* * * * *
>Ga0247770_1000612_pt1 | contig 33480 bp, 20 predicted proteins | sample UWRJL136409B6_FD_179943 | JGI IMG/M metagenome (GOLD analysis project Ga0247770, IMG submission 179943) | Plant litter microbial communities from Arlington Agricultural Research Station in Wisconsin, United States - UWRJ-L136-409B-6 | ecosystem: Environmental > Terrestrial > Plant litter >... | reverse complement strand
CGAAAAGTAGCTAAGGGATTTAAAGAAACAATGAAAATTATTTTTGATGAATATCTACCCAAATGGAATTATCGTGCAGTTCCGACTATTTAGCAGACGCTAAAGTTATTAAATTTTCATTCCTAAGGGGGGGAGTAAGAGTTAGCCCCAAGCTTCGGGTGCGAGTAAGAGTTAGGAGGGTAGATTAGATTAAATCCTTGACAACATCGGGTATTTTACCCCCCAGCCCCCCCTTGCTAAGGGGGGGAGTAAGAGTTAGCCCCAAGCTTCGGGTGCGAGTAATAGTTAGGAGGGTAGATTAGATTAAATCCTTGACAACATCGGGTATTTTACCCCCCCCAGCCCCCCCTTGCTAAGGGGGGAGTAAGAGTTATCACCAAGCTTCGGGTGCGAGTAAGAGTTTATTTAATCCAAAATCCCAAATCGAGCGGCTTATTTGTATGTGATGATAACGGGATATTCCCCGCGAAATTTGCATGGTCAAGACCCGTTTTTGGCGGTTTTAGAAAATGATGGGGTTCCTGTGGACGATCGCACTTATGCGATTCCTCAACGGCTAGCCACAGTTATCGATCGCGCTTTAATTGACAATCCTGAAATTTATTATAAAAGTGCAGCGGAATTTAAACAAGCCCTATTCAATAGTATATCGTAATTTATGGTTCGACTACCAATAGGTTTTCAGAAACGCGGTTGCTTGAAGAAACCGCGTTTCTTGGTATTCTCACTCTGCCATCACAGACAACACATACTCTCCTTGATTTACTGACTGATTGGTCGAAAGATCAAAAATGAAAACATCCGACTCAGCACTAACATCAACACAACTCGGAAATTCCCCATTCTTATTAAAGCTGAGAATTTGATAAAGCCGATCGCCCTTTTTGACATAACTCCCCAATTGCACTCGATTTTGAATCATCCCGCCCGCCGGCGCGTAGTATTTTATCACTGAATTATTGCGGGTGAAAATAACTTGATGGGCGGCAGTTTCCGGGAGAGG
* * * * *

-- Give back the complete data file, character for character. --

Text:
>Ga0247770_1000612_pt1 | contig 33480 bp, 20 predicted proteins | sample UWRJL136409B6_FD_179943 | JGI IMG/M metagenome (GOLD analysis project Ga0247770, IMG submission 179943) | Plant litter microbial communities from Arlington Agricultural Research Station in Wisconsin, United States - UWRJ-L136-409B-6 | ecosystem: Environmental > Terrestrial > Plant litter >... | reverse complement strand
CGAAAAGTAGCTAAGGGATTTAAAGAAACAATGAAAATTATTTTTGATGAATATCTACCCAAATGGAATTATCGTGCAGTTCCGACTATTTAGCAGACGCTAAAGTTATTAAATTTTCATTCCTAAGGGGGGGAGTAAGAGTTAGCCCCAAGCTTCGGGTGCGAGTAAGAGTTAGGAGGGTAGATTAGATTAAATCCTTGACAACATCGGGTATTTTACCCCCCAGCCCCCCCTTGCTAAGGGGGGGAGTAAGAGTTAGCCCCAAGCTTCGGGTGCGAGTAATAGTTAGGAGGGTAGATTAGATTAAATCCTTGACAACATCGGGTATTTTACCCCCCCCAGCCCCCCCTTGCTAAGGGGGGAGTAAGAGTTATCACCAAGCTTCGGGTGCGAGTAAGAGTTTATTTAATCCAAAATCCCAAATCGAGCGGCTTATTTGTATGTGATGATAACGGGATATTCCCCGCGAAATTTGCATGGTCAAGACCCGTTTTTGGCGGTTTTAGAAAATGATGGGGTTCCTGTGGACGATCGCACTTATGCGATTCCTCAACGGCTAGCCACAGTTATCGATCGCGCTTTAATTGACAATCCTGAAATTTATTATAAAAGTGCAGCGGAATTTAAACAAGCCCTATTCAATAGTATATCGTAATTTATGGTTCGACTACCAATAGGTTTTCAGAAACGCGGTTGCTTGAAGAAACCGCGTTTCTTGGTATTCTCACTCTGCCATCACAGACAACACATACTCTCCTTGATTTACTGACTGATTGGTCGAAAGATCAAAAATGAAAACATCCGACTCAGCACTAACATCAACACAACTCGGAAATTCCCCATTCTTATTAAAGCTGAGAATTTGATAAAGCCGATCGCCCTTTTTGACATAACTCCCCAATTGCACTCGATTTTGAATCATCCCGCCCGCCGGCGCGTAGTATTTTATCACTGAATTATTGCGGGTGAAAATAACTTGATGGGCGGCAGTTTCCGGGAGAGG